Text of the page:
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Garden Photo of the Day

Airplant Addiction

A bromeliad collection keeps off the winter blues

Feb27_1-In the terrarium: Paphiopedilum (Supersuk 'Eureka' AM/AOS x Raisin Pie 'Hsinying) x Sib (tropical slipper orchid), Phalaenopsis 'Jiaho's Pink Girl' (moth orchid), humble Cryptanthus (earth star) without long pedigree, and a whole bunch of tillandsias (air plants).

Chris Neumann shared these incredible photos of his tillandsia (aka, air plant) collection. He writes:

“Winter lasts too long and looking at plant catalogs just doesn’t satisfy the gardening urge, so a year ago I bought a big terrarium and started filling it with orchids, ferns, and tillandsias (air plants). At the time, my wife’s friend said (spoken with her Ukrainian accent,) “It is a good hobby for a husband to have.” A year and way too many tillandsias to fit in the terrarium later, I ran across another quote. “Tillandsias are the crack cocaine of bromeliad collecting.” Luckily you can always find some place to put just one more!”

Feb27_2 On the baker’s rack: Tillandsia bulbosa, Tillandsia ionantha, and various succulents.


Feb27_3 By the window: Tillandsia ‘Houston’


Feb27_4 Just hanging around: Tillandsia streptophylla, AKA Shirley Temple


Feb27_5 Atop the bookcase left to right: Tillandisa chiapensis, T. ionantha, and T. juncea


Feb27_6 More atop the bookcase left to right – T. andreana, T. baileyi, a large T. juncea, San Francisco de Asís, T. chiapensis, T. ionantha, and T. juncea


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View Comments


  1. Sonya Peel 02/27/2018

    Chris, I am not a succulent person, so it is a good thing that I live in the deep south and garden later, start earlier than most folks. However, your Tillandsia and the ways you have potted them is enticing. Very pretty, beautifully potted and artfully displayed. Thanks for sharing,

    1. Chris N 02/27/2018

      How deep south are you? Do you have Spanish moss growing in your area? If so, then you already have a native Tillandsia to garden with.

      1. Sonya Peel 02/27/2018

        We have Spanish moss growing along the coast, which is a different microclimate from mine. I am inland in the Piedmont area at the base of the Appalachian Mountains.

  2. Maggieat11 02/27/2018

    You have done an exceptional job in your displays!!

    1. Chris N 02/27/2018

      Thank you. We have a small collection of art pottery. Of course, they say not to put water in them so putting air plants in them is a great way to show both off!

  3. User avater
    meander1 (Michaele ) 02/27/2018

    Hi, Chris, well, this morning it was your name that I put in the search bar right off the bat so I could revisit the whole Chris Neumann GPOD pictorial saga. It's always fun to walk down memory lane. It seems like you've included even more creative and artistic containers for the air plants and made them such a part of your interior decor...like what seems to be a wall sconce in picture #3. I didn't catch sight of Mr. Turtle in any of today's photos...hope all is well with him. Love the playful name and shape of 'Shirley Temple'...irresistible.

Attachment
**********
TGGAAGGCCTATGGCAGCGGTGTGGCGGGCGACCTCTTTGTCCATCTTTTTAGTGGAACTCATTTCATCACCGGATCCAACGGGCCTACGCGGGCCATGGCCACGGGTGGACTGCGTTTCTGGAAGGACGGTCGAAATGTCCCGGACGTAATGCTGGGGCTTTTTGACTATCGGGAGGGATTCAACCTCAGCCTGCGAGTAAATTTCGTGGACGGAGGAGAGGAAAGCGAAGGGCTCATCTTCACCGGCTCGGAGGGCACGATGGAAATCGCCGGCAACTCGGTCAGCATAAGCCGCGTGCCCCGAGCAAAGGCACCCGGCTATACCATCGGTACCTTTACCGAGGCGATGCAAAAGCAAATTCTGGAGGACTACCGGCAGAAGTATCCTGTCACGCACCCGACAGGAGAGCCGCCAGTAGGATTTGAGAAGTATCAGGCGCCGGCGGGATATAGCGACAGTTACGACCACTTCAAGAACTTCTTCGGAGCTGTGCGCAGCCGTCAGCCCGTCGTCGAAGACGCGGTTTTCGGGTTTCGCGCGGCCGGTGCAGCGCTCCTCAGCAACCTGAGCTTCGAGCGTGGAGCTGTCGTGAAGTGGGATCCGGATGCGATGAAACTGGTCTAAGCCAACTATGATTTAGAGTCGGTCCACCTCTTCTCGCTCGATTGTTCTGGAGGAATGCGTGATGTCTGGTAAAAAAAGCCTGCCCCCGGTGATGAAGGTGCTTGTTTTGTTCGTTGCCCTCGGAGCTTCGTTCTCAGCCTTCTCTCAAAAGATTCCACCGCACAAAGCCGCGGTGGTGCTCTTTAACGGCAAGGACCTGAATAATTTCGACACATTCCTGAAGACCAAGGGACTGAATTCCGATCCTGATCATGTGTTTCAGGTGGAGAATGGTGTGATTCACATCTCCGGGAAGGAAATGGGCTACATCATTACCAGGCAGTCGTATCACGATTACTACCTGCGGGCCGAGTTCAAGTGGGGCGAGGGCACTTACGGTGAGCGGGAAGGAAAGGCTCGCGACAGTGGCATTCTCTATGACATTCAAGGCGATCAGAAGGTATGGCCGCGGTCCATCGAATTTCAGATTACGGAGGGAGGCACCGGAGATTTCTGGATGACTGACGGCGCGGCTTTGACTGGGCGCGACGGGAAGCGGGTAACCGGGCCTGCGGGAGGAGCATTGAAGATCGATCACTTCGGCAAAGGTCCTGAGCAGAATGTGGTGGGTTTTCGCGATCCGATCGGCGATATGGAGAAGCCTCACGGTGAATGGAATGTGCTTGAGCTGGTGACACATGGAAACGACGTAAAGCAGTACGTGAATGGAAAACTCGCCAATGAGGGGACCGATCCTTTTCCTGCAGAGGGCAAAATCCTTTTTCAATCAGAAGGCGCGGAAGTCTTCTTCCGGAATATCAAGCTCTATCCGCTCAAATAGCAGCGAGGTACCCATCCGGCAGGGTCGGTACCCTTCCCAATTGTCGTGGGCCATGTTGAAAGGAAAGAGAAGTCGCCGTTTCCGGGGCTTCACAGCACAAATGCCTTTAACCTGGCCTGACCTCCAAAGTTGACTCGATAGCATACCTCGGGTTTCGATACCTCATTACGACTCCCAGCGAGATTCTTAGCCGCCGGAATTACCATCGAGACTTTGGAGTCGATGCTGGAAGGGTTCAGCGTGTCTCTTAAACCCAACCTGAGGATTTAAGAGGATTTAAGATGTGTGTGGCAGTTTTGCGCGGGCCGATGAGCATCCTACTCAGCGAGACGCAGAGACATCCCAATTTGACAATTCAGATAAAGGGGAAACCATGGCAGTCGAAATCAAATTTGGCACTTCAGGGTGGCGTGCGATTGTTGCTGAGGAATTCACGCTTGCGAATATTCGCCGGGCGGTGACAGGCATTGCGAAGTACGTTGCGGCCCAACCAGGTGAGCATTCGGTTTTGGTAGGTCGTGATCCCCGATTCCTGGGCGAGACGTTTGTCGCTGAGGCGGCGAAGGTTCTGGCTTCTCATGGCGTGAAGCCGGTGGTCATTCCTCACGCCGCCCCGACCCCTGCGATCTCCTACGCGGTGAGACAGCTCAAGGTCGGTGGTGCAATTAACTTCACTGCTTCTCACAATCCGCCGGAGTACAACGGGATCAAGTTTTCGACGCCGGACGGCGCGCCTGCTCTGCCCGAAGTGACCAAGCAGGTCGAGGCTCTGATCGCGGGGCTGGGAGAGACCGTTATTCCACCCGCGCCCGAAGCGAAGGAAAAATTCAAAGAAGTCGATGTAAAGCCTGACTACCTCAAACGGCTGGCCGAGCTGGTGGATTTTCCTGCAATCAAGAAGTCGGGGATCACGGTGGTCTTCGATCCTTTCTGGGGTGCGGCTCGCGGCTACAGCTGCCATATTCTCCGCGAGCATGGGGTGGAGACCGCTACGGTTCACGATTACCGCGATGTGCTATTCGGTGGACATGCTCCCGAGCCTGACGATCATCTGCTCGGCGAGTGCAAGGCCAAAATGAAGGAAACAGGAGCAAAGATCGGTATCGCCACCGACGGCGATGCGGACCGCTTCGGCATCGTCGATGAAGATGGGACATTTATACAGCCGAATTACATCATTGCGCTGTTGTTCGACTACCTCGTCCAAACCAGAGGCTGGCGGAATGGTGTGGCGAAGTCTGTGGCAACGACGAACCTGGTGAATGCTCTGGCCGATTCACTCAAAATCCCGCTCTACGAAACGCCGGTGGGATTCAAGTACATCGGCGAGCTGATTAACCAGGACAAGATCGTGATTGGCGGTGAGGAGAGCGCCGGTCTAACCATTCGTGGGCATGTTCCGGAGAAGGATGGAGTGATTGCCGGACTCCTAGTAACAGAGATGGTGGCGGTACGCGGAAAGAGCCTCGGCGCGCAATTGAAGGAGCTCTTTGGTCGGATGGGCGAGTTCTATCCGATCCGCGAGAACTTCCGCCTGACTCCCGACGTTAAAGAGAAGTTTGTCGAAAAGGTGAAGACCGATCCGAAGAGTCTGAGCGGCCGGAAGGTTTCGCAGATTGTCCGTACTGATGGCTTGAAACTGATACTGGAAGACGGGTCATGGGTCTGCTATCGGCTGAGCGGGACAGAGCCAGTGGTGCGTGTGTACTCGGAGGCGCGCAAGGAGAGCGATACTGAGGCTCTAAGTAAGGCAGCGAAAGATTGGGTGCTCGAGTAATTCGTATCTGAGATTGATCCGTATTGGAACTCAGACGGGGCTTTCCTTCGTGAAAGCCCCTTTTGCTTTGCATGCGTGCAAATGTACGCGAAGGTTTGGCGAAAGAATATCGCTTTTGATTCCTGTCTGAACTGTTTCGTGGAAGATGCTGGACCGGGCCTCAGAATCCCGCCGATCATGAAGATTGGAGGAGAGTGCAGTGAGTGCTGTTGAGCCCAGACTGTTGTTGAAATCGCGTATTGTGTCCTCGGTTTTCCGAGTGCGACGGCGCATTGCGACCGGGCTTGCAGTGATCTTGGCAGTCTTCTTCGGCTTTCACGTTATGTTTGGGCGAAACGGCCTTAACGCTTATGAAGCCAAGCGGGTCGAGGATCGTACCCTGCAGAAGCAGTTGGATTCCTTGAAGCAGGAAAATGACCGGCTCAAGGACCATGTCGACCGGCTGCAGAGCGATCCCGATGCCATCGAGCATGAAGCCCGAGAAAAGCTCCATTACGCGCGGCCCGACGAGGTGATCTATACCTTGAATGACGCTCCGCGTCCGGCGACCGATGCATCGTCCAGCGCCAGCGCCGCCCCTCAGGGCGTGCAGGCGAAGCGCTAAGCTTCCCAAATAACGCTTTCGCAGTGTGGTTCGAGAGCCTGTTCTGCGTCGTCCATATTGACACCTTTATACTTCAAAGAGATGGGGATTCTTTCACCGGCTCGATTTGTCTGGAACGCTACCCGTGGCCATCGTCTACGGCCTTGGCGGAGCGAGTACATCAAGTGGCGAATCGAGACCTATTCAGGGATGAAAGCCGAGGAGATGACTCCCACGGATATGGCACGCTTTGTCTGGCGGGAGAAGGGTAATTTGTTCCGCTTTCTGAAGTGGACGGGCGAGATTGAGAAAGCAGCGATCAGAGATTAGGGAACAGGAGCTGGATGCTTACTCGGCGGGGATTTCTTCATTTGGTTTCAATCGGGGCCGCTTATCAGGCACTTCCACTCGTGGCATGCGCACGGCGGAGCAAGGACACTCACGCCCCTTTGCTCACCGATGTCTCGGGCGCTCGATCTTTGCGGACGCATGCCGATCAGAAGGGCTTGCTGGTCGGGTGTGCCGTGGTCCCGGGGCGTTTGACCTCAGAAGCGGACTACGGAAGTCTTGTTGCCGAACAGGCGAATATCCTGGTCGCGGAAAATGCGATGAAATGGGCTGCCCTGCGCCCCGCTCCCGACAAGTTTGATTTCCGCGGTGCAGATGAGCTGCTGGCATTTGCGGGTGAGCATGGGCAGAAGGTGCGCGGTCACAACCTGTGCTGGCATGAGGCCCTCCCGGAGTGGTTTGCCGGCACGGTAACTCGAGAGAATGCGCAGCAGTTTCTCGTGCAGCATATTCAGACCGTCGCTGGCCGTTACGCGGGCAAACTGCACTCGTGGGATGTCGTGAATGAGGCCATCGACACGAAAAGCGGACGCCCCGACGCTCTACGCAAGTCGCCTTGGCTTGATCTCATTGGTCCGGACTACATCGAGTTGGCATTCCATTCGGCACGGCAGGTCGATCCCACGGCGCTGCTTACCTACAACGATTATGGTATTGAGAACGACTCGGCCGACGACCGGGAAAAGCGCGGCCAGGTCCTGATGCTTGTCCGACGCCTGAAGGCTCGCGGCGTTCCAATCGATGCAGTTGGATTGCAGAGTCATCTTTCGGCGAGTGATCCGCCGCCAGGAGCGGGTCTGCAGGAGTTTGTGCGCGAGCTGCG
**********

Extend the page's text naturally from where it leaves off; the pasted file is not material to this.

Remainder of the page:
1. Chris N 02/27/2018

      Mr. Turtle is alive and well, thanks for asking! We have collected small art pottery pieces for a number of years. When I started running out of space for the tillandsias I realized they would make the perfect pairing. The sconce with T. 'Houston' in it is from the 1920's and we think it is a Weller.

  4. flowerladydi 02/27/2018

    So fun Chris! And,,, SO cool looking! I just love your funky ' Shirley Temple ' and your pots,,, are so great as well, especially the first one with ' Houston ' in it! Yes,, a good hobby for a husband to have! -:) Beautiful Orchids!!

    1. Chris N 02/27/2018


  5. Chris N 02/27/2018

    A full sized picture now opens in a new tab if you click on the photo. Thanks, Joseph and Fine Gardening for bringing that feature back.

    Photos of Tillandsias in flower, plus some with the dancing frogs will be posted in Facebook on the "Shared Garden Visions" group page. If you are on Facebook, just search for that page. It is a closed group but if you ask for an add , one of the friendly moderators will be glad to add you in.

  6. User avater
    Tim_Zone_Denial_Vojt 02/27/2018

    Great collection, Chris. I am shocked and stunned that you know all of the names. I have so many Tillandsia and I think I know the names of two of them. That's a great Paphiopedilum, and like everyone so far, loving the pottery; especially the arts and crafts green one at the end. Ephraim faience? Grueby?

    1. Chris N 02/27/2018

      I don't know the names of all of them because some had no tags when I bought them. I started keeping track when I realized I was getting serious about them. As to the green pottery, I wish it were one of the ones you mentioned. It is of recent vintage from a firm called The Arts and Clay Company and obviously based on the art pottery of the early 1900's. The other smaller ones are Native American pots from the southwest and a couple Mata Ortiz from Mexico.